In order to qualify for Medicaid benefits, applicants cannot possess assets which exceed the financial limits established in the program. In order to prevent applicants from wrongly achieving Medicaid eligibility by transferring their excess resources to others, Congress has established rules which impose a “transfer penalty”, or period of ineligibility for Medicaid benefits, whenever an applicant makes an uncompensated transfer of assets, or a gift, to another person. The length of the penalty period varies with the value of the assets transferred. However, Congress has ruled that certain uncompensated transfers of assets are exempt from the transfer penalty rules. One such exempt transfer is any transfer of assets by a Medicaid applicant outright to his or her blind or disabled child, as well as any transfer by a Medicaid applicant to a trust established by the applicant for the sole benefit of the applicant’s blind or disabled child. In New Jersey, any trust established for a Medicaid applicant’s blind or disabled child must include a “payback” provision, or a provision making the State the first remainder beneficiary of the trust to the extent of the Medicaid benefits paid. In recent years, because of budget constraints New Jersey has attempted to limit the “disabled child” exemption. The limitation was accomplished by mandating that the “disabled child” exemption applied only to transfers from a Medicaid applicant to a trust with a payback provision, and that transfers by a Medicaid applicant outright to his or her blind or disabled child were subject to the transfer penalty rules. The limitation put New Jersey in conflict with the federal law governing the Medicaid program.
Earlier this year, Medicaid applicants challenged New Jersey’s limitation on the “disabled child” exemption. In Sorber v. Velez, Civ. No. 09-cv-3799, plaintiffs, William Sorber and Grace Johns, aged parents of blind or disabled children, applied for nursing home Medicaid benefits. Both plaintiffs possessed assets in excess of the financial limits in the Medicaid program, rendering them both ineligible for Medicaid benefits. At the time of their applications, however, each plaintiff transferred substantial assets outright to his or her blind or disabled child. Upon applying, New Jersey denied plaintiff Johns’ application, explaining that the transfer of assets outright to her daughter resulted in a period of ineligibility for Medicaid. The State claimed that the “disabled child” exemption applied only to those transfers made to a trust for the sole benefit of the applicant’s blind or disabled child which contained a payback provision. Plaintiff Sorber’s application was also expected to be denied for the same reason. Thereafter, plaintiffs filed a complaint in federal court under 42 U.S.C. §1983 asking the Court to enjoin the State of New Jersey from treating a transfer of assets outright to a disabled or blind child as subject to the transfer penalty rules.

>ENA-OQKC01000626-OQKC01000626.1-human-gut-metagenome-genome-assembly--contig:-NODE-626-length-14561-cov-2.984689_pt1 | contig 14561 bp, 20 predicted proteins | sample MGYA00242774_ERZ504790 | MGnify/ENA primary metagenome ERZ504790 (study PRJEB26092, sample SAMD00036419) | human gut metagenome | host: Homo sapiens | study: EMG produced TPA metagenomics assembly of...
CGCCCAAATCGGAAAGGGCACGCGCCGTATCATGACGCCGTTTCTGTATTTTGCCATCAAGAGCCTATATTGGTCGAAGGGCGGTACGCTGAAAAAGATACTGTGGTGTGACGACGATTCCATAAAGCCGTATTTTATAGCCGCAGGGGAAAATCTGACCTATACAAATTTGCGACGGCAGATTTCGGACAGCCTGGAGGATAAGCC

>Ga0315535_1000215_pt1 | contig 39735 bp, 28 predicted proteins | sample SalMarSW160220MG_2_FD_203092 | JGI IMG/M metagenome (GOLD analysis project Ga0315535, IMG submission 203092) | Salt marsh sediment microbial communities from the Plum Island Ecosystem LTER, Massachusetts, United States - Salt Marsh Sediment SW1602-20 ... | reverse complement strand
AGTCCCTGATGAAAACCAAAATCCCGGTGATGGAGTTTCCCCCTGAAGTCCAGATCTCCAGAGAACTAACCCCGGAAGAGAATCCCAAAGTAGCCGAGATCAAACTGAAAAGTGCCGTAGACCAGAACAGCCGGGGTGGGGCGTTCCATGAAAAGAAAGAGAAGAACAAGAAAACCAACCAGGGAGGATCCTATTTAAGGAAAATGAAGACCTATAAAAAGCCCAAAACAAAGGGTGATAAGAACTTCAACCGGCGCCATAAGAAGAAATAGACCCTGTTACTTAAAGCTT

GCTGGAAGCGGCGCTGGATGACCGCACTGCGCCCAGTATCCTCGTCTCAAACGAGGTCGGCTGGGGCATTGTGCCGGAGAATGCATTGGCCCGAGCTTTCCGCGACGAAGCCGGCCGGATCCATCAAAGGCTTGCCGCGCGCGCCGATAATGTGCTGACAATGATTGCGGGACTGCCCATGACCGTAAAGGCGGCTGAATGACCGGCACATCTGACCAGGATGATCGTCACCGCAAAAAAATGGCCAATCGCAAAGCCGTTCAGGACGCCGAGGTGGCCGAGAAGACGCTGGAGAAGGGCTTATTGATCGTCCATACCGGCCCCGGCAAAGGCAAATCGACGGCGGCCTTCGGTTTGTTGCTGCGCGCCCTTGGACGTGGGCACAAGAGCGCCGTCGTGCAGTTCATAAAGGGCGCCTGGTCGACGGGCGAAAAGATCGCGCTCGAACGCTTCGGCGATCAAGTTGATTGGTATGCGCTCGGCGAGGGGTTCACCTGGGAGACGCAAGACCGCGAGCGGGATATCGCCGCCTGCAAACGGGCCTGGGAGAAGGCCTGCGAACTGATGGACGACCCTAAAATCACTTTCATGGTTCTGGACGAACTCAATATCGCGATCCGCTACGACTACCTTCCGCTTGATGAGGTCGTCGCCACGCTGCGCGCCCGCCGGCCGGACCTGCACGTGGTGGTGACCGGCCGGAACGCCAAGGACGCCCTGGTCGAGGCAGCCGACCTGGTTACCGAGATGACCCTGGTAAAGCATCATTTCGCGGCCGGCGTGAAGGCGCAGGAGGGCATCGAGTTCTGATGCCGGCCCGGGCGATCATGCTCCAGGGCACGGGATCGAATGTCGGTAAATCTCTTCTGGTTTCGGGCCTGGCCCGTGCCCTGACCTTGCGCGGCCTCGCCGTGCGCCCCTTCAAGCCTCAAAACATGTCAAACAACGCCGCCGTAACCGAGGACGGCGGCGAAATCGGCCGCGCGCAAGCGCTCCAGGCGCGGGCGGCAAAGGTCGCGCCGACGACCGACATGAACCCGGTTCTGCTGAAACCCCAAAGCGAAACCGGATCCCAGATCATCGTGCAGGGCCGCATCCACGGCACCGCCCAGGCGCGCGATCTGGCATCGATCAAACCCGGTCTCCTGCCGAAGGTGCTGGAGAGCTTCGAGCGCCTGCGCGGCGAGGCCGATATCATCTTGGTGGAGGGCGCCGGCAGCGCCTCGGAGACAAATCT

After filing a complaint, plaintiffs filed motions for a preliminary injunction, which were opposed by the State. Deciding the motions on the papers without oral argument, United States District Judge Anne E. Thompson found (1) that the plaintiffs would likely succeed on the merits at trial because the language in the federal Medicaid statute “clearly exempts outright transfers of resources to blind or disabled children”; (2) that without an injunction plaintiffs would suffer irreparable harm because they would most likely lose their nursing services; (3) that harm to the defendants was unlikely if the injunction was granted; and, (4) that granting the request for an injunction would be in the public interest because New Jersey thereby would be required to administer the Medicaid law correctly. As a result, Judge Thompson enjoined New Jersey “from applying the asset transfer penalties … to Plaintiffs’ outright transfer of assets to their respective blind or disabled children.”
The federal court Order enjoining the State of New Jersey from denying Medicaid eligibility based upon plaintiffs’ transfers of assets to their blind or disabled children outright and not in a “payback” trust is annexed here – Sorber v. Velez – Order and Opinion